It’s only when you combine early autumn and midwinter treatments that mite numbers are really well controlled. Under the highly optimised conditions – both treatments were set to be 95% effective against phoretic mites – Varroa numbers remain below the NBU recommended maximum of 1000 for the duration of the simulation. Clearly the combination of the mid-September slaughter of phoretic mites, coupled with a midwinter mopping up – when there’s little or no brood present – provides really tight control of Varroa levels. However, the importance of this is perhaps even more apparent when you consider the consequences of a sub-optimal mid-September treatment.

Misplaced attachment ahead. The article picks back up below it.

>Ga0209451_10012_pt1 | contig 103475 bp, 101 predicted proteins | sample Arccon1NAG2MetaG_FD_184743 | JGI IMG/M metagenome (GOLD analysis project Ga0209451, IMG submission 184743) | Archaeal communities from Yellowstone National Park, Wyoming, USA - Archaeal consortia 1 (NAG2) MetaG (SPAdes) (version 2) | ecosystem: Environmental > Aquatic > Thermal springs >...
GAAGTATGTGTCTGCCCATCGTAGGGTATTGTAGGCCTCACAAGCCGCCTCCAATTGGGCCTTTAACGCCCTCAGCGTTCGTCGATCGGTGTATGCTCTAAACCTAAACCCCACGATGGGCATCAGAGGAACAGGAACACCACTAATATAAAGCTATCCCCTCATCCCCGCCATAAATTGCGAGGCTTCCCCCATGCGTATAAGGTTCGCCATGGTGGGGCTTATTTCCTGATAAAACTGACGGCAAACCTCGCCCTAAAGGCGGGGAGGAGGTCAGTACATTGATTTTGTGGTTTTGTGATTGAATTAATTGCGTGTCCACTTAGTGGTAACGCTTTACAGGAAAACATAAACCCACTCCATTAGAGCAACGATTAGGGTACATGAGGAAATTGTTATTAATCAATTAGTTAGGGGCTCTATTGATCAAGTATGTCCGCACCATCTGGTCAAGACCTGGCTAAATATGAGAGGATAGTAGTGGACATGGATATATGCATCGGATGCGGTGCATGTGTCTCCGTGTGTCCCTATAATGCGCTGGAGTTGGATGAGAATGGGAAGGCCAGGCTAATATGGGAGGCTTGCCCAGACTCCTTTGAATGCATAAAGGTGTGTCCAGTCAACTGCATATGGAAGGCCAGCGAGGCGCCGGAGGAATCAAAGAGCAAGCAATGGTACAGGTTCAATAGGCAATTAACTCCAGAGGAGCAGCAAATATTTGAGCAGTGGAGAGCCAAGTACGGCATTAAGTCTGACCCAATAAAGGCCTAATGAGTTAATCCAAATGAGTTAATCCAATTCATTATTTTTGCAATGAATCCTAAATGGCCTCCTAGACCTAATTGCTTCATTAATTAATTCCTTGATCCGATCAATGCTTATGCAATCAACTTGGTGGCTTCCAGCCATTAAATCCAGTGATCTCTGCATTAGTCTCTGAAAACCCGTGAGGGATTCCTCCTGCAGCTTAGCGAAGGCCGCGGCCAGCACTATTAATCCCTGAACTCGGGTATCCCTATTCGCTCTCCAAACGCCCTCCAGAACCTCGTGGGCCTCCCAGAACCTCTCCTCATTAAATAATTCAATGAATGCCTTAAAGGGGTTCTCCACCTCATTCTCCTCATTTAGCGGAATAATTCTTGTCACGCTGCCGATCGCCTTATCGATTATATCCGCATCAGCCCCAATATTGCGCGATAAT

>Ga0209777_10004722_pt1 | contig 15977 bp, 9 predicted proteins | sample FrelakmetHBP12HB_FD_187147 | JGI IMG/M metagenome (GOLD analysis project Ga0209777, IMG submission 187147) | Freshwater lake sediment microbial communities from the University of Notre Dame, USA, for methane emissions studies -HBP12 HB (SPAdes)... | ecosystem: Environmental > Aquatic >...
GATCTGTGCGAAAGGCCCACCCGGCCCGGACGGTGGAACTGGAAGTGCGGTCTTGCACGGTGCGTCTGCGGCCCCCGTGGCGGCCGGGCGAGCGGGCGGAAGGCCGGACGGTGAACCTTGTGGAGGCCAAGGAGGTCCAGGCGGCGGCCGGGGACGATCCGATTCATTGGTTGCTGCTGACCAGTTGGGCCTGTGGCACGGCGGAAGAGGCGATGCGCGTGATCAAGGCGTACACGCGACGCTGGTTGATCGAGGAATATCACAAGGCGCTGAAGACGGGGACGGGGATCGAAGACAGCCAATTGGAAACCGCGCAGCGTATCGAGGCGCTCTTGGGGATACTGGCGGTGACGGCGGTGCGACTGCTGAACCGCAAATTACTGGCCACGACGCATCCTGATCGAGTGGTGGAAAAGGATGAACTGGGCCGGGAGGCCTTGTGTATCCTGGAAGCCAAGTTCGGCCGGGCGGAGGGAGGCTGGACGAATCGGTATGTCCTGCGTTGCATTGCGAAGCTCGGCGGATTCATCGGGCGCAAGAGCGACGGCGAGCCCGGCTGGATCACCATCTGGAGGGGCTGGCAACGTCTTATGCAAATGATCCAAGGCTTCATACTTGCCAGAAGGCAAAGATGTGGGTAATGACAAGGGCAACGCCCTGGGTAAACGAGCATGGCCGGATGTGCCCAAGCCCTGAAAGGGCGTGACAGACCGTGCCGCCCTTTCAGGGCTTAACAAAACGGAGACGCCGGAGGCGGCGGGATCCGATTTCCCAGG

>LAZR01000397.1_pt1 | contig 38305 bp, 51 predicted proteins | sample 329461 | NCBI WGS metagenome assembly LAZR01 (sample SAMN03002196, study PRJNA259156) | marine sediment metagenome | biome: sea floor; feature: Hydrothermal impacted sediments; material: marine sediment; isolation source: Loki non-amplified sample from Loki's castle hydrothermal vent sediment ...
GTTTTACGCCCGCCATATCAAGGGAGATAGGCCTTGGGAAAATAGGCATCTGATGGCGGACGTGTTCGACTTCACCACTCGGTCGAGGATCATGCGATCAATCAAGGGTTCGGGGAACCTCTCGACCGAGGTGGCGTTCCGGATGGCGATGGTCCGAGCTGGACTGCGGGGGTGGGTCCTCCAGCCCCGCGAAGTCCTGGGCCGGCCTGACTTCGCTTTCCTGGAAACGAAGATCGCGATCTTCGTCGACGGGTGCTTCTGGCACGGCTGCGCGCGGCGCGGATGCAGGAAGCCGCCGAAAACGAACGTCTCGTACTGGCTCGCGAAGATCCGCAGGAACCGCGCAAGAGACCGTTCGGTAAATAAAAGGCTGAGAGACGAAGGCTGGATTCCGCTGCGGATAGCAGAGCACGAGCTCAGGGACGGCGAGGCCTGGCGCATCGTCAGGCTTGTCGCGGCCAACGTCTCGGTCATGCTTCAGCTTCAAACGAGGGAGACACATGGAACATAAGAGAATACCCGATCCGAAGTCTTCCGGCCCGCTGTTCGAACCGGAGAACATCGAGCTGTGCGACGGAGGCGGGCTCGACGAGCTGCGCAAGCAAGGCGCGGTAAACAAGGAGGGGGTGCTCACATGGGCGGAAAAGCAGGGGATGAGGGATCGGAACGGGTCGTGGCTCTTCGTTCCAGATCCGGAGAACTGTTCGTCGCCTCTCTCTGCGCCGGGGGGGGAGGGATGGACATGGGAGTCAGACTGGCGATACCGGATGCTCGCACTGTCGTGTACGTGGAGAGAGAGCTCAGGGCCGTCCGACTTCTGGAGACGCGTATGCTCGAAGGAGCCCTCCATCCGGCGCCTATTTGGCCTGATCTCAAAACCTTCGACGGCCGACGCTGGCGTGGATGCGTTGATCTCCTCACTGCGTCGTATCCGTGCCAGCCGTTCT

One 85% treatment
The graph on the left shows the consequences of using a miticide that achieves only 85% efficacy … perhaps reflecting Apiguard usage when the ambient temperature is too low for the thymol to be spread throughout the colony. Under these conditions mite numbers rapidly get out of control. Compare that with the graph on the right which includes an additional midwinter treatment where mite numbers are far better controlled … though only to about the same level as is seen with a 95% knockdown of mites in mid-September (centre graph in the ‘one treatment only’ section, above).
And the answer is …
Occupied bait hive …